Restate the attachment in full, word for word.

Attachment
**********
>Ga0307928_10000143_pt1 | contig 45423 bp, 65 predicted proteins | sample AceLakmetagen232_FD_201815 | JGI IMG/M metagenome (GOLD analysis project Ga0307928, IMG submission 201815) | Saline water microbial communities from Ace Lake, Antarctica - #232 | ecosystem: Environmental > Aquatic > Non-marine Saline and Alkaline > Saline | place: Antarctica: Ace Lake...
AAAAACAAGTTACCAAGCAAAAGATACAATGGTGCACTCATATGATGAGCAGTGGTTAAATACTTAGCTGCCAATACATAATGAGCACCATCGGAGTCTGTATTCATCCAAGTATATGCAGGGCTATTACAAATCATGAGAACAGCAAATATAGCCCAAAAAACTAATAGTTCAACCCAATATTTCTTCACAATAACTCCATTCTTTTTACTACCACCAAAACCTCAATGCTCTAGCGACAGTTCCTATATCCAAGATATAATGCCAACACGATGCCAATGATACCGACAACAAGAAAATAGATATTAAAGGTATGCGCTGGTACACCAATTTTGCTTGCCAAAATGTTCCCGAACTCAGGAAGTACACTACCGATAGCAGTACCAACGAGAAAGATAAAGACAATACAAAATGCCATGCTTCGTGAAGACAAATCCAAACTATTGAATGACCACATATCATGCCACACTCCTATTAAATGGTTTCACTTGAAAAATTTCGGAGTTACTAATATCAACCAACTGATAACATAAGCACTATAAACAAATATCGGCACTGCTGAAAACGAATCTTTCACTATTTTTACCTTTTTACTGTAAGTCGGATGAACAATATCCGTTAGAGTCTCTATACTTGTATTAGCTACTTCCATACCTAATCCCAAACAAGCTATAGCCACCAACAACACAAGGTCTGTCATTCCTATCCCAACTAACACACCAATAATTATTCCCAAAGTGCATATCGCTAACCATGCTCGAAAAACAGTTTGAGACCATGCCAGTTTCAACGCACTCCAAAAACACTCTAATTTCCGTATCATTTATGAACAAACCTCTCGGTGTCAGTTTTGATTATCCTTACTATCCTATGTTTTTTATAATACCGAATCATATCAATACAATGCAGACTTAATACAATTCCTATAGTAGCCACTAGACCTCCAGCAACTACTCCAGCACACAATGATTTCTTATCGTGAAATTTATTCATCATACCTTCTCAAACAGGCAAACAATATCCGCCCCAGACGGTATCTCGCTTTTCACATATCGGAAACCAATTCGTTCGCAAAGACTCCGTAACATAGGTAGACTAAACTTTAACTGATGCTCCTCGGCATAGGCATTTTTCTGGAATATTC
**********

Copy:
>Ga0307928_10000143_pt1 | contig 45423 bp, 65 predicted proteins | sample AceLakmetagen232_FD_201815 | JGI IMG/M metagenome (GOLD analysis project Ga0307928, IMG submission 201815) | Saline water microbial communities from Ace Lake, Antarctica - #232 | ecosystem: Environmental > Aquatic > Non-marine Saline and Alkaline > Saline | place: Antarctica: Ace Lake...
AAAAACAAGTTACCAAGCAAAAGATACAATGGTGCACTCATATGATGAGCAGTGGTTAAATACTTAGCTGCCAATACATAATGAGCACCATCGGAGTCTGTATTCATCCAAGTATATGCAGGGCTATTACAAATCATGAGAACAGCAAATATAGCCCAAAAAACTAATAGTTCAACCCAATATTTCTTCACAATAACTCCATTCTTTTTACTACCACCAAAACCTCAATGCTCTAGCGACAGTTCCTATATCCAAGATATAATGCCAACACGATGCCAATGATACCGACAACAAGAAAATAGATATTAAAGGTATGCGCTGGTACACCAATTTTGCTTGCCAAAATGTTCCCGAACTCAGGAAGTACACTACCGATAGCAGTACCAACGAGAAAGATAAAGACAATACAAAATGCCATGCTTCGTGAAGACAAATCCAAACTATTGAATGACCACATATCATGCCACACTCCTATTAAATGGTTTCACTTGAAAAATTTCGGAGTTACTAATATCAACCAACTGATAACATAAGCACTATAAACAAATATCGGCACTGCTGAAAACGAATCTTTCACTATTTTTACCTTTTTACTGTAAGTCGGATGAACAATATCCGTTAGAGTCTCTATACTTGTATTAGCTACTTCCATACCTAATCCCAAACAAGCTATAGCCACCAACAACACAAGGTCTGTCATTCCTATCCCAACTAACACACCAATAATTATTCCCAAAGTGCATATCGCTAACCATGCTCGAAAAACAGTTTGAGACCATGCCAGTTTCAACGCACTCCAAAAACACTCTAATTTCCGTATCATTTATGAACAAACCTCTCGGTGTCAGTTTTGATTATCCTTACTATCCTATGTTTTTTATAATACCGAATCATATCAATACAATGCAGACTTAATACAATTCCTATAGTAGCCACTAGACCTCCAGCAACTACTCCAGCACACAATGATTTCTTATCGTGAAATTTATTCATCATACCTTCTCAAACAGGCAAACAATATCCGCCCCAGACGGTATCTCGCTTTTCACATATCGGAAACCAATTCGTTCGCAAAGACTCCGTAACATAGGTAGACTAAACTTTAACTGATGCTCCTCGGCATAGGCATTTTTCTGGAATATTC